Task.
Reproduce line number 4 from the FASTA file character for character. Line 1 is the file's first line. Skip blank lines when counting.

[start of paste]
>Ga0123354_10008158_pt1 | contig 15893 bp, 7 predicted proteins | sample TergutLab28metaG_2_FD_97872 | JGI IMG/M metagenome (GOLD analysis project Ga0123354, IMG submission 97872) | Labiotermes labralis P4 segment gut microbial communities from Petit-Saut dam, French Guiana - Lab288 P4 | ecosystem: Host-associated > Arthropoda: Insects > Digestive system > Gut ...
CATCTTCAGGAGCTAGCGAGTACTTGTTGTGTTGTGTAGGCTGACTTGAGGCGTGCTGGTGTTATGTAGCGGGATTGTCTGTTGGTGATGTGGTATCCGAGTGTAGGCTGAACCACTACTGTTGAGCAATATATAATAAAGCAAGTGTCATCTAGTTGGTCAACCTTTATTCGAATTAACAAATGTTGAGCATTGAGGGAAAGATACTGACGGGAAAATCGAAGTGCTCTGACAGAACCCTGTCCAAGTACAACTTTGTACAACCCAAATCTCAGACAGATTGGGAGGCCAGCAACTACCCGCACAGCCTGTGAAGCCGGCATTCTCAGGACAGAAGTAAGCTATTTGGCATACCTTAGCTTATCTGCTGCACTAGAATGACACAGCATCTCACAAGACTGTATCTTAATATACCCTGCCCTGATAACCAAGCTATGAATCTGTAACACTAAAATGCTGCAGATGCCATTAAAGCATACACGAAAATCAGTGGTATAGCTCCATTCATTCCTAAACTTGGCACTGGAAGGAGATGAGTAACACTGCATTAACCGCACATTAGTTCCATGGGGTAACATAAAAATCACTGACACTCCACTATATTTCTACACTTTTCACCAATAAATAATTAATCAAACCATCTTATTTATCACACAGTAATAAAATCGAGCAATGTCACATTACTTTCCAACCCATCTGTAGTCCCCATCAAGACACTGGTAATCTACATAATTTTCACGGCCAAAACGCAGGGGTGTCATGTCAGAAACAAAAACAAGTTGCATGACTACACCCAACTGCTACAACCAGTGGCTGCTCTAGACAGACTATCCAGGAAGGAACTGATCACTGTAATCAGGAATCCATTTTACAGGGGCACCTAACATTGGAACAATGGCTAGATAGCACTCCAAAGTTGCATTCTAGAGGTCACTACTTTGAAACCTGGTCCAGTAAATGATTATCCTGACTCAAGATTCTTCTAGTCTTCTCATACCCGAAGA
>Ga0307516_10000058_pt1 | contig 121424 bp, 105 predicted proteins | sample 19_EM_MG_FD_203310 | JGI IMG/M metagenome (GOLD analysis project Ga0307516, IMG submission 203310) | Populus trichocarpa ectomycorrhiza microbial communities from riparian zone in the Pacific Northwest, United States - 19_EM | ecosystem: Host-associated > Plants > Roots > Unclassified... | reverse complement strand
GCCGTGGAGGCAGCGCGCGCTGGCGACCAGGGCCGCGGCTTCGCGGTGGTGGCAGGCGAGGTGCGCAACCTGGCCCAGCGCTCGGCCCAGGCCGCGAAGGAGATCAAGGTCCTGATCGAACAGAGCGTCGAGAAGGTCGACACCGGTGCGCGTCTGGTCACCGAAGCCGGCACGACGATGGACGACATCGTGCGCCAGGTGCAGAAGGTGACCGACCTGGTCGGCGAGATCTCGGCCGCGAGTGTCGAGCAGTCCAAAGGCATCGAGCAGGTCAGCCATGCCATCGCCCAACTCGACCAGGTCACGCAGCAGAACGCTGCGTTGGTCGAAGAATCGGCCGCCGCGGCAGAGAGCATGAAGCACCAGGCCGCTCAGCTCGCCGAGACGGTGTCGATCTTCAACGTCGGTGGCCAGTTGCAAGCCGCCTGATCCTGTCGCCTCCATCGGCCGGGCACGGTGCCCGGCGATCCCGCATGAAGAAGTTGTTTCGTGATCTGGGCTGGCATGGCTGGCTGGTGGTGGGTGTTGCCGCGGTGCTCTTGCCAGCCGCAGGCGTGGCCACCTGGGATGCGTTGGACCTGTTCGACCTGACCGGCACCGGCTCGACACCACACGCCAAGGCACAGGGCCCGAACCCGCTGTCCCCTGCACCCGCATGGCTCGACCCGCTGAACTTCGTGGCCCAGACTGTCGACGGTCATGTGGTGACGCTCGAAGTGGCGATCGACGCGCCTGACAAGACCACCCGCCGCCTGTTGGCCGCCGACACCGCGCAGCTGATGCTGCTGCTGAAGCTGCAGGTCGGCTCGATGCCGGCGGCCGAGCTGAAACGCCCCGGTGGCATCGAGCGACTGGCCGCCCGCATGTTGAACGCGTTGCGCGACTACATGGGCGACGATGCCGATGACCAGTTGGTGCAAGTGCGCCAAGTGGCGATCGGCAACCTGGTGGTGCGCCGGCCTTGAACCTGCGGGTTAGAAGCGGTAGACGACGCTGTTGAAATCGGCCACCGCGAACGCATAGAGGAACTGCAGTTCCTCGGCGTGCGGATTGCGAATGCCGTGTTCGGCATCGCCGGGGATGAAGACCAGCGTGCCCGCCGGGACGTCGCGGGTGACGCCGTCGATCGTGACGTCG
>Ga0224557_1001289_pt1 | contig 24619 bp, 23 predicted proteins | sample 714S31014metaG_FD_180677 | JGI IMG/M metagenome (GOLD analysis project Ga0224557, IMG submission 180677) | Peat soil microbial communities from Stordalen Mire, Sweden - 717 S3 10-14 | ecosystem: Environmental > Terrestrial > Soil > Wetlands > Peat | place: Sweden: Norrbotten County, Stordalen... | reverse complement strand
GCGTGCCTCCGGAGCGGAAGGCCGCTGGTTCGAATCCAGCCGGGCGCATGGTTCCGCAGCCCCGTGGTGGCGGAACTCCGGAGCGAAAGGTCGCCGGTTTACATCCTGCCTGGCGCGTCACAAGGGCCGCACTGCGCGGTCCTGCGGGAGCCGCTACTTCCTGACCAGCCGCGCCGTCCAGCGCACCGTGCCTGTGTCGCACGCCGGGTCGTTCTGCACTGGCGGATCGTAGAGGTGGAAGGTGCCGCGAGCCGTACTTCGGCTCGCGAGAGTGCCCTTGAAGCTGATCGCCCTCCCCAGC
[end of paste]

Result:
GCCGTGGAGGCAGCGCGCGCTGGCGACCAGGGCCGCGGCTTCGCGGTGGTGGCAGGCGAGGTGCGCAACCTGGCCCAGCGCTCGGCCCAGGCCGCGAAGGAGATCAAGGTCCTGATCGAACAGAGCGTCGAGAAGGTCGACACCGGTGCGCGTCTGGTCACCGAAGCCGGCACGACGATGGACGACATCGTGCGCCAGGTGCAGAAGGTGACCGACCTGGTCGGCGAGATCTCGGCCGCGAGTGTCGAGCAGTCCAAAGGCATCGAGCAGGTCAGCCATGCCATCGCCCAACTCGACCAGGTCACGCAGCAGAACGCTGCGTTGGTCGAAGAATCGGCCGCCGCGGCAGAGAGCATGAAGCACCAGGCCGCTCAGCTCGCCGAGACGGTGTCGATCTTCAACGTCGGTGGCCAGTTGCAAGCCGCCTGATCCTGTCGCCTCCATCGGCCGGGCACGGTGCCCGGCGATCCCGCATGAAGAAGTTGTTTCGTGATCTGGGCTGGCATGGCTGGCTGGTGGTGGGTGTTGCCGCGGTGCTCTTGCCAGCCGCAGGCGTGGCCACCTGGGATGCGTTGGACCTGTTCGACCTGACCGGCACCGGCTCGACACCACACGCCAAGGCACAGGGCCCGAACCCGCTGTCCCCTGCACCCGCATGGCTCGACCCGCTGAACTTCGTGGCCCAGACTGTCGACGGTCATGTGGTGACGCTCGAAGTGGCGATCGACGCGCCTGACAAGACCACCCGCCGCCTGTTGGCCGCCGACACCGCGCAGCTGATGCTGCTGCTGAAGCTGCAGGTCGGCTCGATGCCGGCGGCCGAGCTGAAACGCCCCGGTGGCATCGAGCGACTGGCCGCCCGCATGTTGAACGCGTTGCGCGACTACATGGGCGACGATGCCGATGACCAGTTGGTGCAAGTGCGCCAAGTGGCGATCGGCAACCTGGTGGTGCGCCGGCCTTGAACCTGCGGGTTAGAAGCGGTAGACGACGCTGTTGAAATCGGCCACCGCGAACGCATAGAGGAACTGCAGTTCCTCGGCGTGCGGATTGCGAATGCCGTGTTCGGCATCGCCGGGGATGAAGACCAGCGTGCCCGCCGGGACGTCGCGGGTGACGCCGTCGATCGTGACGTCG